We were all invited to Planet Hollywood in Dallas as high school newspaper writers for a morning interview session. Maybe 20 or 30 schools were represented. This would've been my senior year, so either winter 1996 or spring 1997. The event was to promote the release of his new movie, "Beverly Hills Ninja". As he came out, we all stood in a greeting line and I shook his hand.
He seemed like he was buzzed if not drunk during the event. Over the span of half an hour, most of us had a chance to ask at least one question.
When I raised my hand, he referred to me (because I had spiky hair and bead necklaces) as, "yeah, the guy who looks like he's from the Violent Femmes". I've actually never looked into what they look like, so I don't even know if that's accurate. I asked him,"As all of us are big fans of yours, we're concerned about your health. How have you been feeling lately?"He laughed and replied, "Aside from the sharp pains running up and down my arms, I feel fine." He got a laugh, and moved onto the next question.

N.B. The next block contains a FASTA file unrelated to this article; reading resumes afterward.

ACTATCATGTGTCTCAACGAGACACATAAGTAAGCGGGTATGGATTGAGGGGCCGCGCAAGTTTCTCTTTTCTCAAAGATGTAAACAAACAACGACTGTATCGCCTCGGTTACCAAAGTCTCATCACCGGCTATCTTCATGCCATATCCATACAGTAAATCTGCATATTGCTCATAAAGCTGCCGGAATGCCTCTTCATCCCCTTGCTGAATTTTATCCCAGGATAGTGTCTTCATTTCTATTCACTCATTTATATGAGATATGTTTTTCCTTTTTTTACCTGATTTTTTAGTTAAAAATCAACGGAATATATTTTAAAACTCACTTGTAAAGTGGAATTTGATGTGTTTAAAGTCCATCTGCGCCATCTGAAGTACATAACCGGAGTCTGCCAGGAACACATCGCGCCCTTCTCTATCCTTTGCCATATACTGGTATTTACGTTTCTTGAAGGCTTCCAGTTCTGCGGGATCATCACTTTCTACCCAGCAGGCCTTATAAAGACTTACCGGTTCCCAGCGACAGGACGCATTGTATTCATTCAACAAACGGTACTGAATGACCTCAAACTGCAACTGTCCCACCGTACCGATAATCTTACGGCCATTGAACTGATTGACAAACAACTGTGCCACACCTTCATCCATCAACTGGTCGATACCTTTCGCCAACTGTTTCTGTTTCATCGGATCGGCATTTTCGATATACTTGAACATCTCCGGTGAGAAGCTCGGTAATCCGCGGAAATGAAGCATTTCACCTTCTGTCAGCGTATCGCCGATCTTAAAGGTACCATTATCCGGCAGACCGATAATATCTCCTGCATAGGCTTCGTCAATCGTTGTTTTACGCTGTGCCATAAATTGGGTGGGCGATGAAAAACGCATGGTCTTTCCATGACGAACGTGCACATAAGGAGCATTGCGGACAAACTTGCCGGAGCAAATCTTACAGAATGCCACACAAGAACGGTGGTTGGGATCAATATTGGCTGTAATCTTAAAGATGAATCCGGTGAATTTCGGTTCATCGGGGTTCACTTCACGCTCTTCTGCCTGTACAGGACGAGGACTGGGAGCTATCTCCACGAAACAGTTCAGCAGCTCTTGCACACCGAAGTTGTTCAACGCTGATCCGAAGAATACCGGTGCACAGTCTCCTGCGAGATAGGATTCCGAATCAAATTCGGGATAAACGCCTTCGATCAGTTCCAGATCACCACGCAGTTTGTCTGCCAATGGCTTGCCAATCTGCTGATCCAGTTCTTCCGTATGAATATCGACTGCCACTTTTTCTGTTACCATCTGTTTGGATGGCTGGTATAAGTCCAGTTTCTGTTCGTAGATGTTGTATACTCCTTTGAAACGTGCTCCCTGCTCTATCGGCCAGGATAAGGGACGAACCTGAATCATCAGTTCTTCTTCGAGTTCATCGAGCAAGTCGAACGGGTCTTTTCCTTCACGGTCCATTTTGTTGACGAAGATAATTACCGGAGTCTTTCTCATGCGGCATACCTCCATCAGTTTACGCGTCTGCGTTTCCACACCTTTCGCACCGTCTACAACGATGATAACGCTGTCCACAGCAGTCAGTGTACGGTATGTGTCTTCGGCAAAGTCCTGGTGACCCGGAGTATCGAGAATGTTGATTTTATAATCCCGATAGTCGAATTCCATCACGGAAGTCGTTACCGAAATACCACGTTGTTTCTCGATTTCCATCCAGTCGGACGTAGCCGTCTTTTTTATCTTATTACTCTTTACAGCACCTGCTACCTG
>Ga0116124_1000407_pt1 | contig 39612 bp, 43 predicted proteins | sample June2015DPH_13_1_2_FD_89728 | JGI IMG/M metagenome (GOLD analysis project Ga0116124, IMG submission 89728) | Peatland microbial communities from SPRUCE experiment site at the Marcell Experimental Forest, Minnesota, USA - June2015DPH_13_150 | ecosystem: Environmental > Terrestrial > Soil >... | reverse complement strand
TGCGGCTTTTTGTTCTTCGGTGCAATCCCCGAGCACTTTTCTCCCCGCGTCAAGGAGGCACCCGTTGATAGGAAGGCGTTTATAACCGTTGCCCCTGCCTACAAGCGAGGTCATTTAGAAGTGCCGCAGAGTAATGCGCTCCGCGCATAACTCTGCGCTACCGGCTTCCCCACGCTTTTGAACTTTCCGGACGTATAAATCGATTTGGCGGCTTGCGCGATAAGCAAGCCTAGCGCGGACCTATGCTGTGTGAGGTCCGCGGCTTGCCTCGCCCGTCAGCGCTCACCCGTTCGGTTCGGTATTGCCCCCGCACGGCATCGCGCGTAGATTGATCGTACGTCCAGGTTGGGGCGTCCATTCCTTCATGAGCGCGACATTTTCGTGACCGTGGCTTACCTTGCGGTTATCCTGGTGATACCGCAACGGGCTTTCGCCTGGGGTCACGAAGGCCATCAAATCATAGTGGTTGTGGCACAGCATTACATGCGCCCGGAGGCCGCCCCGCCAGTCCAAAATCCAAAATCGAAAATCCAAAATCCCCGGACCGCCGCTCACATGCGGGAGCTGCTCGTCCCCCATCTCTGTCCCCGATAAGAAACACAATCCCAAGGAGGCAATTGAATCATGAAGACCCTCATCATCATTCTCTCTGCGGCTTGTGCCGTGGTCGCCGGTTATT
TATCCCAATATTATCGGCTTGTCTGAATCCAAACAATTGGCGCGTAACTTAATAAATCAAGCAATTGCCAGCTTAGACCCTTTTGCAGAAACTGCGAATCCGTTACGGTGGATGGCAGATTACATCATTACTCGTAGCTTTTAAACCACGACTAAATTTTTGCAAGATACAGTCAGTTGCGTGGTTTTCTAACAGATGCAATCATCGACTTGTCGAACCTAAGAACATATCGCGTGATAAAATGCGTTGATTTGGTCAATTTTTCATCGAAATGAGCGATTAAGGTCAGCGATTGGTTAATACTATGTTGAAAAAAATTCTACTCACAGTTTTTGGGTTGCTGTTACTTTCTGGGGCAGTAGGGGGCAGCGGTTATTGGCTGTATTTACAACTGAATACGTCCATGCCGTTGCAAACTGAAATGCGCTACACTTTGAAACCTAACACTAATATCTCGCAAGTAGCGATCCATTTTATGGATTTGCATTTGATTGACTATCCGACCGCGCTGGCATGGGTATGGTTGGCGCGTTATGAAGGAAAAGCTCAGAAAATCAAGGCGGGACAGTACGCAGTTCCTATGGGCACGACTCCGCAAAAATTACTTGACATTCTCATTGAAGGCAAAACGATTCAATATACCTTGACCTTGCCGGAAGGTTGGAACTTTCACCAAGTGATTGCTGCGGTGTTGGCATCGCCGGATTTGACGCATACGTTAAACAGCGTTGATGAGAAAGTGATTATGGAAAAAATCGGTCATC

He died less than a year later.
When my brother Aaron and I were in high school, he was obsessed with Tommy Boy. Our parents both worked, and so we had our afternoons free after school to do or watch what we pleased. I have most of Tommy Boy memorized because we must've watched it 50 or 100 times together in those afternoons.
Reading the biography of Farley's life made me so sad for the loss of the delightful spirit he brought to life. Though he was raised a Catholic and continued to attend mass and express faith until his death, his superstitions also left him confused [Note of clarification: I am not equating superstitions with Catholicism. He had a myriad number of personal superstitions, like needing shoes to be lined up, and touching certain furniture pieces, and seemed unable to function if certain things weren't done the way he thought they had to be done.]. Though he loved his parents and brothers, he kept reaching out and seeking love from others, and never felt that he found it. Such a sad end to a man who had such great potential.